- Photo by Cheryl Gerber
- A Sabai employee peeks in at a glittering display of amethyst jewelry.
Terrie Day laughs as she describes her childhood: "I was that weird kid sitting on the driveway, picking through all the different stones." A lifelong fascination with gems, minerals and fossils, plus a love of world travel, all converged to bring Day to where she's standing today — in Sabai Jewelry (3115 Magazine St., 504-899-9555; www.sabaijewelry.com), her graceful jewelry showroom.
Globetrotting with a backpack as a young woman made Day decide to incorporate world travel into her livelihood. She enrolled at Louisiana State University to get a teaching degree. "I was going to teach at international schools in Asia — that was the original plan," she says.
To pay the bills, she sold jewelry at the French Market, where she discovered her knack for sales. "I made three times as much selling jewelry in the market as I did student teaching," Day says. "I thought, 'OK, I'll just travel back and forth and buy jewelry.'"
With $1,000 in savings and a bank loan for another $5,000, Day started her business, trekking to and from Asia for handcrafted jewelry. It sold fast in the French Market. After a few years, when store space opened on Royal Street, Day jumped at it. The name Sabai is a Thai word referring to a state of deep contentment and well-being; the "S" on the store logo represents a road winding up a mountain.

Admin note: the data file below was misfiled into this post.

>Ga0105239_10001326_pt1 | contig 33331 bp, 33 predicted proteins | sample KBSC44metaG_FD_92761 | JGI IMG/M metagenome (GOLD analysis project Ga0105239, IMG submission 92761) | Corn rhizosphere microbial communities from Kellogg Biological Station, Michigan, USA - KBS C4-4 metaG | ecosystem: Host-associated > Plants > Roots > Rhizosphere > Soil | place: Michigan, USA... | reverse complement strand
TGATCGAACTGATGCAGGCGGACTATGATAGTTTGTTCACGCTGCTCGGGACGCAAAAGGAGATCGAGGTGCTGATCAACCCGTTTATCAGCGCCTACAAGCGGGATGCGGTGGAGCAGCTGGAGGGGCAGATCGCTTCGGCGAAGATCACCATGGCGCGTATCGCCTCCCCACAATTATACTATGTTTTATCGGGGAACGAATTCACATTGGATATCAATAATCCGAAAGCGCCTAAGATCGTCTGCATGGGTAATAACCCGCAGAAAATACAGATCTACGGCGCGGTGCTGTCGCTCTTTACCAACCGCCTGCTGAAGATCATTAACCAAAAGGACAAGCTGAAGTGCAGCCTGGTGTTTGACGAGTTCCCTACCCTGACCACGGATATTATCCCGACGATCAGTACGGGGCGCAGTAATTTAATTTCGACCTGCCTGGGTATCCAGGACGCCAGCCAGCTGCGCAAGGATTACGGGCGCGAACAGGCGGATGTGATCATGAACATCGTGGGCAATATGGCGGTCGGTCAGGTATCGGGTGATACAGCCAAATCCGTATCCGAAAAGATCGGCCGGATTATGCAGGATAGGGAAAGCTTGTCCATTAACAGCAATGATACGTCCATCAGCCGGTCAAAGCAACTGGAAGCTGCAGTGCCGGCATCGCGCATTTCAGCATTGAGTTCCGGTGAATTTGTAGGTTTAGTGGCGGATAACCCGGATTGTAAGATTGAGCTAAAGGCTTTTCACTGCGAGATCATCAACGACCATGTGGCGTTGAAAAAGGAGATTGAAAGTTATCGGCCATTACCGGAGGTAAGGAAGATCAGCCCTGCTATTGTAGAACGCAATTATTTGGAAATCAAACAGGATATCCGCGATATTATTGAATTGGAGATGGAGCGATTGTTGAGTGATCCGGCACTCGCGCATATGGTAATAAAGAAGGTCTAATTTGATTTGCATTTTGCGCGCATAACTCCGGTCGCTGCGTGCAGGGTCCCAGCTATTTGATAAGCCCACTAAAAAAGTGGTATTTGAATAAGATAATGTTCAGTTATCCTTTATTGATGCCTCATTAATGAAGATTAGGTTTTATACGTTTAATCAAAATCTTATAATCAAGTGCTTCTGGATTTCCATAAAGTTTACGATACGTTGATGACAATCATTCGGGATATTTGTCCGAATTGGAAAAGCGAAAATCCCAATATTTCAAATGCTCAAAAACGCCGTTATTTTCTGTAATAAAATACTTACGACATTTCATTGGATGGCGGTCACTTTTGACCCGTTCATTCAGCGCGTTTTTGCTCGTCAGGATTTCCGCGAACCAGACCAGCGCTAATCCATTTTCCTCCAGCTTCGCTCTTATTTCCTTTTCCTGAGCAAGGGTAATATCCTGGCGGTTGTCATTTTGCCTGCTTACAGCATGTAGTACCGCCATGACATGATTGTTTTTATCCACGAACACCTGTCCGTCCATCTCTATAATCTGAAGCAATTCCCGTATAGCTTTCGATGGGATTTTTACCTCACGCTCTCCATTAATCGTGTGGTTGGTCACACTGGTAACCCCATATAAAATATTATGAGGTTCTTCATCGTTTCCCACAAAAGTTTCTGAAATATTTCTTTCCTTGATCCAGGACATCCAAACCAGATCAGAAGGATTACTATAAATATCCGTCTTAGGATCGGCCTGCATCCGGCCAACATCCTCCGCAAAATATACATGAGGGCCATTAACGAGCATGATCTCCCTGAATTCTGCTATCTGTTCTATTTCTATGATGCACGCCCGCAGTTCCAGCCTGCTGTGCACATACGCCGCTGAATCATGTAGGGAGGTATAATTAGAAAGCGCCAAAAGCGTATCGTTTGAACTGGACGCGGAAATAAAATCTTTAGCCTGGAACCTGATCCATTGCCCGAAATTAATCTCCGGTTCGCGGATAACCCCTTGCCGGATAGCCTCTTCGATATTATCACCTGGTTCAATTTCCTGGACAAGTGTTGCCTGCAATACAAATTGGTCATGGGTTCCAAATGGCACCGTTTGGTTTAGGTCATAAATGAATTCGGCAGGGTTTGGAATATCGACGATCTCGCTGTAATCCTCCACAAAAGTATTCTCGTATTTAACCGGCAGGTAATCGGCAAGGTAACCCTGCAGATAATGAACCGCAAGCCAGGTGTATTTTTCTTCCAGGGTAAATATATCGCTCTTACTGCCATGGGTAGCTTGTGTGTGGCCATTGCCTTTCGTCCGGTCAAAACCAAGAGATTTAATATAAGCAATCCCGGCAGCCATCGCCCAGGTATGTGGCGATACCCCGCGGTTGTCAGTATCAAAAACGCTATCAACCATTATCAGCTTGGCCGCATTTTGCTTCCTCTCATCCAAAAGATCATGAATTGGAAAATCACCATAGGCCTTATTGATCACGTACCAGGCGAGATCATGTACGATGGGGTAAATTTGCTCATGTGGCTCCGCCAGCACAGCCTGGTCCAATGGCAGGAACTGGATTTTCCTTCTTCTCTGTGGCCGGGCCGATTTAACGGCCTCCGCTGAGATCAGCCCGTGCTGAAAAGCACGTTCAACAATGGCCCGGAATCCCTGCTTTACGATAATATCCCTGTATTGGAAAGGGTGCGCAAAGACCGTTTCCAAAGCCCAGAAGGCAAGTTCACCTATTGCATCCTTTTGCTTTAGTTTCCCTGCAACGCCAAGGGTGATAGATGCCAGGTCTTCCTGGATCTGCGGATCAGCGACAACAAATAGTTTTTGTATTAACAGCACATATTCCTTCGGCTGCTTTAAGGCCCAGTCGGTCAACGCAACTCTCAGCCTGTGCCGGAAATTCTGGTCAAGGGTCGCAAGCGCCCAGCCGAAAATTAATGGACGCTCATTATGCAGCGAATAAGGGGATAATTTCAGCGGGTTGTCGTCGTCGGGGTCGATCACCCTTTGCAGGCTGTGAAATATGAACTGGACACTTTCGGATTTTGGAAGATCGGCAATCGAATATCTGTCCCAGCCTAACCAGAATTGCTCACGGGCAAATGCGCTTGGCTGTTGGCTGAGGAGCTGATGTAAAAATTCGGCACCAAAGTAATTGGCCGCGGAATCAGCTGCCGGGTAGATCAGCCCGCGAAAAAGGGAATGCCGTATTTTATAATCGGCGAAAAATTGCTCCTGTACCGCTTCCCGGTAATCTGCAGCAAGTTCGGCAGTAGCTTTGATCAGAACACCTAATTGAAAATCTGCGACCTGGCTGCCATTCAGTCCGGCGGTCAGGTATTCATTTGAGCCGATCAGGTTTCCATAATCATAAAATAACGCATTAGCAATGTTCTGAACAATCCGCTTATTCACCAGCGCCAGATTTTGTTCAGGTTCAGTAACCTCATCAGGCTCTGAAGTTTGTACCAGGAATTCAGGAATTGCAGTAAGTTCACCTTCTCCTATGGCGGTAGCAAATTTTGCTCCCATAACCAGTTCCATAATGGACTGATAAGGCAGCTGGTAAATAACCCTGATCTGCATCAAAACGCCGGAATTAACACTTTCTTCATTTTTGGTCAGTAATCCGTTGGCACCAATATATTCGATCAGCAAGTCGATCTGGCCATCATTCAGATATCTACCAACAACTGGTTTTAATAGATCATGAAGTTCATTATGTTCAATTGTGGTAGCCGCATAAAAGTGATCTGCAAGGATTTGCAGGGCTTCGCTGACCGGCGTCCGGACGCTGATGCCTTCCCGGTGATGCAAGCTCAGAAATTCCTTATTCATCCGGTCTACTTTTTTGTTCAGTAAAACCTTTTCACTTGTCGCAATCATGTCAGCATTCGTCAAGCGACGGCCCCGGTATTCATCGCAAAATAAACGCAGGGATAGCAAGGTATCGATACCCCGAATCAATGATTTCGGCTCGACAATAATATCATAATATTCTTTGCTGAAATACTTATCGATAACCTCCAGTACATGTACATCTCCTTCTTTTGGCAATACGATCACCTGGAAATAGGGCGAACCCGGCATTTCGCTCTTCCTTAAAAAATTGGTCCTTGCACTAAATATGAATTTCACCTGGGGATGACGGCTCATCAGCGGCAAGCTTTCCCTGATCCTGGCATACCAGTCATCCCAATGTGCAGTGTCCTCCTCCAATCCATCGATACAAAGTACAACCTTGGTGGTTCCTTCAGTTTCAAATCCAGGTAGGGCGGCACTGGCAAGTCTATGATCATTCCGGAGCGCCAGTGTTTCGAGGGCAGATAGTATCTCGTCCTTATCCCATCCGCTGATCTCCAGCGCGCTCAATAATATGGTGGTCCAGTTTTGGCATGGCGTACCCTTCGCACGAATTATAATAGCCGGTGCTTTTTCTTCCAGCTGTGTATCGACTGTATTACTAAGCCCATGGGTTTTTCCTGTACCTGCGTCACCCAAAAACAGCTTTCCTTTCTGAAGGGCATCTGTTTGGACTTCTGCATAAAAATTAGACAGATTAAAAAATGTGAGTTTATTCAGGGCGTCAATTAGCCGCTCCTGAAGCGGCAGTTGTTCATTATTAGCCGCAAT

Day began indulging her other passion: stones. She designed pieces featuring fossils and gems found at rock and mineral shows. Today, Day works with artisans in Bali and Nepal who turn her designs into chunky, colorful jewelry pieces with artful details. One of the signature looks for Day's pieces are "lace" bezels of Balinese granulated silver.
Now located on Magazine Street, Sabai features Day's designs plus one-of-a-kind handcrafted work by artists from Asia and New Orleans.
"Gem hunting is my favorite thing to do," Day says, taking out a bag filled with uncut Ethiopian fire opals. "I buy them already cut, but this is my passion: raw stones." Green amethyst, Peruvian opal, watermelon tourmaline — if it catches Day's interest, you'll see it shimmering in a display case.
Day shows off one hand-hammered silver cuff, pointing out its intricate details. "This is the work of an old master craftsman in Nepal," she says, indicating the differences between his bracelet, and that of his apprentice. "This is the old beautiful stuff you can't get anymore."
Though most pieces are inspired by Asian art and culture, Day carries contemporary jewelry by artists such as Clyde Casey and Michael Michaud. Also scattered around are sculptures, paintings and stones.
The shop's imaginative vibe inspires one customer to tell Day the Greek legend of how the amethyst got its color (wine from the god Bacchus). "There are a million stories in this place," Day replies with a smile. "That's another good one."